CADCA Publisher July 1, 2024

An Interview with Dr. Holly Raffle

Dr. Holly Raffle, Professor of Leadership and Public Affairs at Ohio University’s Voinovich School of Leadership and Public Service, has spent her career creating spaces for youth to engage in evidence-based prevention strategies. Ohio Adult Allies is a network of adults who are committed to facilitating and advancing the work of youth-led programs. Holly works with the Ohio Adult Allies initiative to educate adults as they engage youth in evidence-based prevention strategies with local coalitions. In Ohio, Adult Allies work alongside young people and guide them through a planning process that uses evidence-based strategies to create community-level change and build healthier communities.

Throughout her 30-year career, Holly has engaged youth-led, adult-guided community coalitions from multiple viewpoints. “I actually started with youth-led prevention before I even knew it was a thing. As a high school student in the late 80s, early 90s, I was involved with a program at my high school called peer counseling.” As part of the program, Holly developed the passion for community prevention and became an advocate from a young age. “I really believe people don’t choose this work; it chooses you. So, as I progressed with my career I always went in with a curious mindset and eventually it clicked that I had been doing youth-led prevention this whole time.”

Holly sees firsthand the needs and potential of prevention coalitions in the state. “We provide support to communities for using data to identify the substance misuse issues that are most pressing for their communities. What I aim to do is to unlock the potential that communities already have by providing training, technical assistance, and evaluation support within the confines of SAMHSA’s Strategic Prevention Framework.”

Ohio Adult Allies utilizes the Youth Empowerment Conceptual Framework (YECF) to provide an evidence-based structure for their work. The YECF provides coalitions an in-depth explanation of the ecological context, adult role, and group structure of youth-led programs. It also helps adult allies embrace and further understand the conceptual framework of youth-led, adult-guided.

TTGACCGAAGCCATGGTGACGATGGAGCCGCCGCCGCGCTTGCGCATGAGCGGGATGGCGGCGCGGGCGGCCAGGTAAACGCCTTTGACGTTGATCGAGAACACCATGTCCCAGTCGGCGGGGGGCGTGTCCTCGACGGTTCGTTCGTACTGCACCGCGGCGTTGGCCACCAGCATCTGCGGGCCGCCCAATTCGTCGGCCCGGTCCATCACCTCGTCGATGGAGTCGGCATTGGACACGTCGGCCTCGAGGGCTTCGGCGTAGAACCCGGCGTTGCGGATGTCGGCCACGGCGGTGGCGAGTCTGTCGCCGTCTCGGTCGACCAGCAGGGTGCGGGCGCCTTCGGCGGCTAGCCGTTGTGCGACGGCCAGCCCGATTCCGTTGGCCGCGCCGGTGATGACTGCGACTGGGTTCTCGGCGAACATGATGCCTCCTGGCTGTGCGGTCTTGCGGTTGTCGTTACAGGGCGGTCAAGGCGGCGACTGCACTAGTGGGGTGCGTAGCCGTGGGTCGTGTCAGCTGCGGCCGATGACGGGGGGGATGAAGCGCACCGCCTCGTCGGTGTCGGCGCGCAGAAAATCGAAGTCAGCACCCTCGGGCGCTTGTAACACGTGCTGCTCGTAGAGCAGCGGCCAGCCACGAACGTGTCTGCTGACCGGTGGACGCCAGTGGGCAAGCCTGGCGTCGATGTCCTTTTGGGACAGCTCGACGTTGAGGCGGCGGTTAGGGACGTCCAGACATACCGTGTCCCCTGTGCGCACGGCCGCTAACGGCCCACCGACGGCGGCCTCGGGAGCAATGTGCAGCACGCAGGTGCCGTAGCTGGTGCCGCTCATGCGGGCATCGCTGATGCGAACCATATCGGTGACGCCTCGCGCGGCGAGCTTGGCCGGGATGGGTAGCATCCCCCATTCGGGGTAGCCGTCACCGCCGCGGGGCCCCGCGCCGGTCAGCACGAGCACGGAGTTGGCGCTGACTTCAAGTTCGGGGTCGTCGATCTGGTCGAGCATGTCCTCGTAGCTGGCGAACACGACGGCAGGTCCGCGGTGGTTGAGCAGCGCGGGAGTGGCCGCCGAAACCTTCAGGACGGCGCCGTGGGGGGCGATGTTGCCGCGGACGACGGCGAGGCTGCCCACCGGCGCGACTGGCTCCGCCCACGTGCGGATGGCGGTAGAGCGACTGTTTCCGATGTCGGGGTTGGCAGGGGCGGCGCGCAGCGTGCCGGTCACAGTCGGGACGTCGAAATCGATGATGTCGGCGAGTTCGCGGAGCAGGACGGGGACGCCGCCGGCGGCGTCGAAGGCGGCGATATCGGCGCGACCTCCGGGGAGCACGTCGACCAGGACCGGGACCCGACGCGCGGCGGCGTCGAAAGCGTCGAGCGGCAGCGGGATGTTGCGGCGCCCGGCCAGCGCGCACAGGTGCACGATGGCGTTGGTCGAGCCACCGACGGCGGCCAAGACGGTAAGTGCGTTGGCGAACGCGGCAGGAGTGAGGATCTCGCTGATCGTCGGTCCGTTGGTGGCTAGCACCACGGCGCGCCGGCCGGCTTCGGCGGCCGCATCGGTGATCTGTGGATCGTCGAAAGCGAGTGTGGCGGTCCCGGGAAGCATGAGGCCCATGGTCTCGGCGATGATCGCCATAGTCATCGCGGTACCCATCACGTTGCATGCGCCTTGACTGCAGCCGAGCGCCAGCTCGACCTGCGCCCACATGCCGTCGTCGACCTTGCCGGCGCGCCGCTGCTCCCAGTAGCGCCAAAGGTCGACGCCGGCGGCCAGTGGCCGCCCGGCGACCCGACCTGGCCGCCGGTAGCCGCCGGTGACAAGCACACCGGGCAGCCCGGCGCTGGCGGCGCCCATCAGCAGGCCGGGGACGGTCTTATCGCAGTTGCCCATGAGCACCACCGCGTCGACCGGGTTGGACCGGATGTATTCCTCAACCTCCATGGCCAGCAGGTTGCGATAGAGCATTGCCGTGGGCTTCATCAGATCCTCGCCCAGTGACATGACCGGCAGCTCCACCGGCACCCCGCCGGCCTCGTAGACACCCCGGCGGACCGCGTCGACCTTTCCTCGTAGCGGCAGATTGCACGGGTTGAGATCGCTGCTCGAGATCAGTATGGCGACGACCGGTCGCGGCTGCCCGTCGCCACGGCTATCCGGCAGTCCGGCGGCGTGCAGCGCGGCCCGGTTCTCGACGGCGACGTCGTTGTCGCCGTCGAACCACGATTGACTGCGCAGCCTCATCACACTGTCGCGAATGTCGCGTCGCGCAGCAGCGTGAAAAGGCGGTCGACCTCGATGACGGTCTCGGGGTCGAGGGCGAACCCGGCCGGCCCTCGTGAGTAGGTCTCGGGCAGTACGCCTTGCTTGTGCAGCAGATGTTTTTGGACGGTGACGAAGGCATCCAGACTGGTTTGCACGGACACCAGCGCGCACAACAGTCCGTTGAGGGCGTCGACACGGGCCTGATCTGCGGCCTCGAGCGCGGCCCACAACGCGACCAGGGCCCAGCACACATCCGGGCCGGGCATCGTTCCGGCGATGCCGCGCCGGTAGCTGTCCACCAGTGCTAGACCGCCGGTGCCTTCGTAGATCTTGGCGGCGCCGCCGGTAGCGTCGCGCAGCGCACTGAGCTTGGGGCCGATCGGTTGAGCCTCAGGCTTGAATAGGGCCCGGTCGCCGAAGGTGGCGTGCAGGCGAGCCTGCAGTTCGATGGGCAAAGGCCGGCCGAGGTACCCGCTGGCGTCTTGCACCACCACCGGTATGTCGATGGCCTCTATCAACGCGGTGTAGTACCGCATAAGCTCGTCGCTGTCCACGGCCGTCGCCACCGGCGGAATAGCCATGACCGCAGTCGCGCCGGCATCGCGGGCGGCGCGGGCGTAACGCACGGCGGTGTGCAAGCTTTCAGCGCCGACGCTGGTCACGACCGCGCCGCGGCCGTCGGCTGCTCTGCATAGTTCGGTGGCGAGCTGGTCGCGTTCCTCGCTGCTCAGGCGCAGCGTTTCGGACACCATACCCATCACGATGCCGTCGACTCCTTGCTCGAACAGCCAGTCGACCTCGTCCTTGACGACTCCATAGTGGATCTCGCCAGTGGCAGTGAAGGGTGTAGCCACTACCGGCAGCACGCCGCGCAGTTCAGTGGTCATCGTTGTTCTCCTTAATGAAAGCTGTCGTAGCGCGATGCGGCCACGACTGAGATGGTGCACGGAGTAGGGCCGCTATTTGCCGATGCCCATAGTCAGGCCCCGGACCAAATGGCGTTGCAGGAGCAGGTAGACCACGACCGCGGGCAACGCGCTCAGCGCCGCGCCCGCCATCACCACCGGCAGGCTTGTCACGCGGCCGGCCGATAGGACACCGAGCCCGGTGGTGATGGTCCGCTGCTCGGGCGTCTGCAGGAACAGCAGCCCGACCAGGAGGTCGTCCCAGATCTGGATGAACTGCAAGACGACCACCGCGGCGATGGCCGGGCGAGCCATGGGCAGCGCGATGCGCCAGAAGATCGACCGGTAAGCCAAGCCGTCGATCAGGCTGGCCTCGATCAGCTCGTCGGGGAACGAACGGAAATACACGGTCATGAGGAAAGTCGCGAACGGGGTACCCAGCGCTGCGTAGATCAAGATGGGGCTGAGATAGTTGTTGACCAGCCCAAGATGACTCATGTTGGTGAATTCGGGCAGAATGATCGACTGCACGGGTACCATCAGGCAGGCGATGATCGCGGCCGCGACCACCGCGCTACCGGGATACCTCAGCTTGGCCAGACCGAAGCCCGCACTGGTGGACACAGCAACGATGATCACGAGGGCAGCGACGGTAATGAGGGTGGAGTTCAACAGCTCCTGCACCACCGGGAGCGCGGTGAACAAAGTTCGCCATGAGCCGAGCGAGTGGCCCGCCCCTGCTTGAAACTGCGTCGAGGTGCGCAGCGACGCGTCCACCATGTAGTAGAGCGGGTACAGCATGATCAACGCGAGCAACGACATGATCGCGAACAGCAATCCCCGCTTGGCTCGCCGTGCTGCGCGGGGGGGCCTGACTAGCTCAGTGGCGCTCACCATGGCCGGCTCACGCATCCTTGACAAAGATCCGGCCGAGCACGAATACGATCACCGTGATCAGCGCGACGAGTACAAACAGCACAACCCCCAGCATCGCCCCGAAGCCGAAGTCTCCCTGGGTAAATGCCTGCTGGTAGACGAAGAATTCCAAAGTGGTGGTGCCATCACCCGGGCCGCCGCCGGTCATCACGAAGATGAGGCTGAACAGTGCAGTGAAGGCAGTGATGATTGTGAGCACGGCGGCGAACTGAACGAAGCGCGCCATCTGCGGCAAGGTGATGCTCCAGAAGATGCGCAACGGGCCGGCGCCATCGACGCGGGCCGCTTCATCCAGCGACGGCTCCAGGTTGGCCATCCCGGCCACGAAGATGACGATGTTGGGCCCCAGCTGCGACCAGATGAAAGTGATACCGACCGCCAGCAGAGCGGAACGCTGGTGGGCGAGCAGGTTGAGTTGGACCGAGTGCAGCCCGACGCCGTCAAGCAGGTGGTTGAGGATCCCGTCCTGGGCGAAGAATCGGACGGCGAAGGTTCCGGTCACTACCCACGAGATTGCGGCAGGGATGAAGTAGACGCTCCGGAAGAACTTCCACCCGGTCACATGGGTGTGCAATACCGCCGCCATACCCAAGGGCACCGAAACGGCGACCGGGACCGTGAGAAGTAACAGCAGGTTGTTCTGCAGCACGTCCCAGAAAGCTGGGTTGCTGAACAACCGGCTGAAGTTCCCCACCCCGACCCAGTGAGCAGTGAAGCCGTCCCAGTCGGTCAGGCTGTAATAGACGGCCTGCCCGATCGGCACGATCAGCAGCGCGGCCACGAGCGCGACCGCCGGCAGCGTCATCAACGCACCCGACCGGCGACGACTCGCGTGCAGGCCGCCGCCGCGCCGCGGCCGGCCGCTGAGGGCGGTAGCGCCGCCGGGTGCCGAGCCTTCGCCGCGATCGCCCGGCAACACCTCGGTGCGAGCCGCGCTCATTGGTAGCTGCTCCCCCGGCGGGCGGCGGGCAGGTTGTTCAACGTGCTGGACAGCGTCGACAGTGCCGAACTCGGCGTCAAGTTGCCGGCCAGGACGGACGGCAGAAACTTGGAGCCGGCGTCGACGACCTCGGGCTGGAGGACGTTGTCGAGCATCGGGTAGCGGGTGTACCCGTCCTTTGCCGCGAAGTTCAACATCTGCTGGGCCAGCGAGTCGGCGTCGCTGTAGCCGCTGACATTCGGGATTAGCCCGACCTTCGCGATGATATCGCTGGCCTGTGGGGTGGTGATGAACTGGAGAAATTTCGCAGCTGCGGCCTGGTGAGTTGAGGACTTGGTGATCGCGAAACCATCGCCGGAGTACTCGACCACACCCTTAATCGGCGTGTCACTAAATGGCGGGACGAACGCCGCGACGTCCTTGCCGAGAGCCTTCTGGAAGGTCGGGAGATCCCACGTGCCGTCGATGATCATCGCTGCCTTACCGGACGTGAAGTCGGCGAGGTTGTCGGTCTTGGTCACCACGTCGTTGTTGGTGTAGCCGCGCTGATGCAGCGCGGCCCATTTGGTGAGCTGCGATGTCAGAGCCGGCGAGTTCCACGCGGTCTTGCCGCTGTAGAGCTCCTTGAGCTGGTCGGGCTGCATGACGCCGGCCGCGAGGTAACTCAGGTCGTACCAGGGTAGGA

“One person doesn’t have a magic wand to make change. It’s folks working together. That’s why we really like the YECF as a framework because you look through all the different elements and you see how to structure a program and it is an evaluation tool at its core.”

Serving over 84 communities in Ohio means a lot of diverse and unique situations for the organization to pivot around. “One thing we are especially sensitive to is the idea of ‘adultism’ where the adults show up and say, ‘I’m the adult and this is what goes.’ It doesn’t provide a healthy environment for a youth-led, adult-guided organization at all. So, part of our trainings is helping adults identify and avoid that mindset.”

Ohio Adult Allies utilizes learning collaboratives dispersed throughout Ohio to help expand youth-led prevention across the state. In addition to five collaboratives that are centered around geographic regions, there are three collaboratives designed build affinity with cultural groups. Right now, the organization fields three affinity-based learning cooperatives: one in Appalachia, one for serving BIPOC youth, and one for Northern Ohio’s growing Hispanic population.

Sharing the successes and methods of Ohio Adult Allies is something that is always on Holly’s mind. Recently, Holly co-authored with her colleagues a chapter in The Cambridge Handbook of Community Empowerment, detailing the work that Ohio Adult Allies has done in the state. “Establishing a literature base is important because that’s how other people can find the work and find value in the work. But that’s not the way a lot of practitioners will access the work, so you have to meet people where they’re at, segment your audience, and really work hard to provide teaching to everybody where they’re at.”

Holly ended the interview recounting what she’s learned over her career. “This work is important and intentional, but it has to be funded. Both federally and at the state level, there has to be investment to move it forward. This work brings together a huge cross-section of passion from across the state; from government partnerships to the education sector to prevention providers to community nonprofits. It takes all of us ensure that young people have opportunities to meaningfully contribute to prevention.”

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